Curated by Jon Burris
As the second son of Edward Weston, it was predictable that Brett Weston (1911–1993) would become an accomplished photographer after he was removed from school at the age of twelve and taken to live with his father and Tina Modotii in Mexico. At his father’s side, he began making photographs that astonished audiences when they were first exhibited in the 1920s. By the time he was a teenager, he was producing work that rivaled that of his father, and it was assumed that his photographic career would be equally stellar. However, instead of stepping forward to embrace his celebrity and build a public career, the younger Weston chose a quieter life, dedicating himself to a relentlessly individual pursuit of his art. Enormously prolific, he was however, highly selective about what he exhibited during his lifetime. Today, the numerous prints in the care of the Brett Weston Archive from the Christian Keesee Collection represent a lifetime in photography that we are only now beginning to assess.
The first in a series of exhibitions aimed at rediscovering the work of this respected American modernist photographer, Brett Weston in New York is a window into this brilliant artist’s wartime imagery from late 1943 to 1945. Drafted into the United States Army, Weston found himself stationed on Long Island under the command of a sympathetic ex-FSA photographer, Arthur Rothstein, who charged him with photographing New York City. After completing his assignments, Weston was free to explore the city’s endless visual resources on his own, and the photographs made during this fortuitous period remain fresh and revealing documents.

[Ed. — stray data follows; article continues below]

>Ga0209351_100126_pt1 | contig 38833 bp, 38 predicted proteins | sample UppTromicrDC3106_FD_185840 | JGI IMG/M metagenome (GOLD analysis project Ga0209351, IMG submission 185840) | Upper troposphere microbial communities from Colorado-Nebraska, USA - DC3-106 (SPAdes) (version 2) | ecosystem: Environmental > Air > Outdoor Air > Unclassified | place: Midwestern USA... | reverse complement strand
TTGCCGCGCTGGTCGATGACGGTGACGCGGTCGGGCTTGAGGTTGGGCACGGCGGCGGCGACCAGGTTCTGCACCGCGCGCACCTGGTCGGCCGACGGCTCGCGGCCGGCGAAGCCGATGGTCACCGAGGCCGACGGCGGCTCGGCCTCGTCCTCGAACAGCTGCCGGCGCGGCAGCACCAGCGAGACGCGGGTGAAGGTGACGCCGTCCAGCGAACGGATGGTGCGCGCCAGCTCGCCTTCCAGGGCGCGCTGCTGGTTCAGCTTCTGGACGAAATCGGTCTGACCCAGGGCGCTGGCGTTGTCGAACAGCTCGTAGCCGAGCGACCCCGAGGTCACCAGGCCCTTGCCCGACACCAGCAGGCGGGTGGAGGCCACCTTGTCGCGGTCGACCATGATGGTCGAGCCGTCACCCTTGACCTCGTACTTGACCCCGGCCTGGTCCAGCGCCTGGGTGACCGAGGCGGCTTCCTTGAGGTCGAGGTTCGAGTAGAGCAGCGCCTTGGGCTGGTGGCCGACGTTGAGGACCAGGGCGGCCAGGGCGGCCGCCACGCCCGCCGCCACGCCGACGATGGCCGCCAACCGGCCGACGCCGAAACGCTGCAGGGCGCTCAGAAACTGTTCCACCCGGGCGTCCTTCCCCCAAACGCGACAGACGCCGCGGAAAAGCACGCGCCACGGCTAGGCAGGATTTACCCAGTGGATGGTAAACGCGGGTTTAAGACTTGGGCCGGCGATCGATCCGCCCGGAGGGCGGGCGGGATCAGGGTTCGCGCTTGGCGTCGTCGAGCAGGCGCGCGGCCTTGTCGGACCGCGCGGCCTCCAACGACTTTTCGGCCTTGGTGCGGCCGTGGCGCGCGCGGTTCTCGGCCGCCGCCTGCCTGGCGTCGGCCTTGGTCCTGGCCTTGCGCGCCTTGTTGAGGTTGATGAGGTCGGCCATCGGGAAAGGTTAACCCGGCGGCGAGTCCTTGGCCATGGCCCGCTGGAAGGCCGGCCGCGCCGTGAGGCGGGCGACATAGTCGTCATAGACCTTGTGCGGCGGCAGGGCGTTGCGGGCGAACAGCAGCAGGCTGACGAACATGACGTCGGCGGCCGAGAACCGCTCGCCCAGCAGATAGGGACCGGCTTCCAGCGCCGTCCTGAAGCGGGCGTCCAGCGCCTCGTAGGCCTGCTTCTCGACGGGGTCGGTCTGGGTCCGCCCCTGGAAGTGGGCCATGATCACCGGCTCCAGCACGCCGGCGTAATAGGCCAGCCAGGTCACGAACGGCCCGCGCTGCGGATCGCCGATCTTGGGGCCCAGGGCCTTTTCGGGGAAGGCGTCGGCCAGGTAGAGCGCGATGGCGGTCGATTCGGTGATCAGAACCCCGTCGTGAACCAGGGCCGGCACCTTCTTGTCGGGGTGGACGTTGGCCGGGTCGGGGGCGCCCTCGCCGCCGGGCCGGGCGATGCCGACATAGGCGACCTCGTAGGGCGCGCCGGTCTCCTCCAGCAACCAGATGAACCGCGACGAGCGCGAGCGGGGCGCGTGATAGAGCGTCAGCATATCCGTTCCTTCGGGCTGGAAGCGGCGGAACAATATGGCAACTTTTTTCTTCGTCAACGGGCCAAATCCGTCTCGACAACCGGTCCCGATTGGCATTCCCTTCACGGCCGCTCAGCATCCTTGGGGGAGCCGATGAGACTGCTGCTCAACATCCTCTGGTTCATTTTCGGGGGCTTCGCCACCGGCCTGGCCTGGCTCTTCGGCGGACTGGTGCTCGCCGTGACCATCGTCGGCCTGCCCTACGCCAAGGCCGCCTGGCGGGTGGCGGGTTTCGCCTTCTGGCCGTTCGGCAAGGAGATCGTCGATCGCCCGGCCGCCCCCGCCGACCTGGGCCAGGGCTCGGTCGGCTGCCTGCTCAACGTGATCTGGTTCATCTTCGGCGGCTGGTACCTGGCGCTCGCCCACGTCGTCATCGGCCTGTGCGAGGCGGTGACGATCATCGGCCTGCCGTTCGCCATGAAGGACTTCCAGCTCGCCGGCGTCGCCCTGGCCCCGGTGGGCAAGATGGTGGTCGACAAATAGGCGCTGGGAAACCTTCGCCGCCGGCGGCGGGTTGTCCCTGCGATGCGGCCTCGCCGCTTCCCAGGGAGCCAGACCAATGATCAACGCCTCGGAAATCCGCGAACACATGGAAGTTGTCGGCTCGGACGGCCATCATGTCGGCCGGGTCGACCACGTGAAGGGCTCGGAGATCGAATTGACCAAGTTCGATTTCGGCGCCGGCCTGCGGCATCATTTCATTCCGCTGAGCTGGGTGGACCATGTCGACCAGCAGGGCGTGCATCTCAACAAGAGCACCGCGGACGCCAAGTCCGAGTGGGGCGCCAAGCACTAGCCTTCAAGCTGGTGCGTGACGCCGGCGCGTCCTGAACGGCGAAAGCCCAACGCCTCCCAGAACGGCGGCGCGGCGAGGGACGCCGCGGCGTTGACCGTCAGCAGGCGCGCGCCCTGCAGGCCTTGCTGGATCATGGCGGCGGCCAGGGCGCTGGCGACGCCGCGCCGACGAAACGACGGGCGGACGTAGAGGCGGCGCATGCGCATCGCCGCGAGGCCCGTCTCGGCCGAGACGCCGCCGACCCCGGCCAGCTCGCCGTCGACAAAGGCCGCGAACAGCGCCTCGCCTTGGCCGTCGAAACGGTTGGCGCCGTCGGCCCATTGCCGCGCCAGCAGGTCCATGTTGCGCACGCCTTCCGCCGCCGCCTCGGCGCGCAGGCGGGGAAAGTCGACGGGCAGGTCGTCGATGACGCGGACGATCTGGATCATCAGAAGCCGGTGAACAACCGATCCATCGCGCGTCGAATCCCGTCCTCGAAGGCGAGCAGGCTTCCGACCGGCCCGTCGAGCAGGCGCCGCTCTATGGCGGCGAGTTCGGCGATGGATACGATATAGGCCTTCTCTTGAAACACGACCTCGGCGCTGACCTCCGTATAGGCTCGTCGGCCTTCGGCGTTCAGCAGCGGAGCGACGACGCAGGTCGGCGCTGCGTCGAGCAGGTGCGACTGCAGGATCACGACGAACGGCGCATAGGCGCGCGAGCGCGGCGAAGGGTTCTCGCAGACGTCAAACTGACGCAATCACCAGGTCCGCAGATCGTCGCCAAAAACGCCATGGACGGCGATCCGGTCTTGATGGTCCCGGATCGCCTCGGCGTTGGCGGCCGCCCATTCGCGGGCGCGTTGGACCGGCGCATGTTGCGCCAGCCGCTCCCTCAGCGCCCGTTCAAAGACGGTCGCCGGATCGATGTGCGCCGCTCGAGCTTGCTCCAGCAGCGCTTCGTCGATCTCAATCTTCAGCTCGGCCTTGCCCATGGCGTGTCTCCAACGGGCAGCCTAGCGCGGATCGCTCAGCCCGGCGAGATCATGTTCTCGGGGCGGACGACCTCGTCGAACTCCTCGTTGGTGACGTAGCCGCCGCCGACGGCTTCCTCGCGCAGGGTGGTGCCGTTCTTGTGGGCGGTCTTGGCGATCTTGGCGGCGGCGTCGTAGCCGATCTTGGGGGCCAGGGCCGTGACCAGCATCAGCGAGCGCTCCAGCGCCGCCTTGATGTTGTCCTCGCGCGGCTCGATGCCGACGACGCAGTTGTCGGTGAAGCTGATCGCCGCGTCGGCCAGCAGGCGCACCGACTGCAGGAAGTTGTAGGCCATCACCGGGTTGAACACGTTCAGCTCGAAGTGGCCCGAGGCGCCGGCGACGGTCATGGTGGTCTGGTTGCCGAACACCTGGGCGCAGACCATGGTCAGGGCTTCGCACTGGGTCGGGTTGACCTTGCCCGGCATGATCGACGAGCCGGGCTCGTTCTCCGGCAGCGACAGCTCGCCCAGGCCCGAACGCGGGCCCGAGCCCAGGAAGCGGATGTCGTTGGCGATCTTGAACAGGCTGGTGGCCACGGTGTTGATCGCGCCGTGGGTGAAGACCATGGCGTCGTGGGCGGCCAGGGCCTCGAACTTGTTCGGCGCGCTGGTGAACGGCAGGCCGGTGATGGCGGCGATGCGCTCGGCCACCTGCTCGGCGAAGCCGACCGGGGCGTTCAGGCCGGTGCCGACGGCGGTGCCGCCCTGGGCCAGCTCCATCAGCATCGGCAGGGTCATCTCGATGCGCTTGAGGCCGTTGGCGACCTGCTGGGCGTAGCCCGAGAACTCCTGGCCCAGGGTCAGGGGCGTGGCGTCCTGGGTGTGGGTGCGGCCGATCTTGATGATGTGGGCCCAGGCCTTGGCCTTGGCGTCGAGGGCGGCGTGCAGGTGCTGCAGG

Weston was already an experienced architectural photographer upon his arrival in New York, having created a number of notable panoramas of San Francisco. In New York, he perfected his craft in evocative studies of the rooftops, towers, doorways, fences, streets, and bridges of the bustling metropolis. With his notoriously precisionist style, large-format cameras—the cumbersome 8 x 10 and 11 x 14 view cameras were his tools of choice—and exquisite contact printing method, Weston captured details of city life that went unmentioned in other documentarists’ pictures. In photographs such as Brooklyn Bridge—a ubiquitous subject to be sure—the photographer’s democratic technique captures the specific characteristics of the bridge, along with a whole universe of supporting details that make for an incredibly rich evocation of the urban fabric. Here and there in the photographs are familiar glimpses of classic New York—stationary delivery trucks, chaotic signage, the Chrysler building in the distance beyond jumbled rooftops—but, more importantly, each image displays a formalist’s love of structure, pattern, and form in the city’s often random juxtaposition of architectural styles, textures, and materials.
Brett Weston in New York focuses on an important transitional period for the photographer, a time when he refined and expanded his approach to photography, preparing him for the diverse subjects he would later document in exotic locales around the world.
NUMBER OF WORKS:
76 vintage prints by Weston, one vintage portrait of Weston
September 1997 - November 1999
SCHEDULE OF EXHIBITIONS
The Bruce Museum | Greenwich, CN
(October 1 - November 19, 1999)
Museum of Photography | Antwerp, Belgium
(September 15 - November 15, 1998)
International Center of Photography | Uptown, New York
(September 19 - November 30, 1997)
all works by Brett Weston
Whelan's Drug Store, 1944 (top)
End of 42nd Street, 1945
Elevated Rail Curving Beneath Manhattan Buildings
Street Corner Near the Brooklyn Bridge, 1945
Air Vents, 1945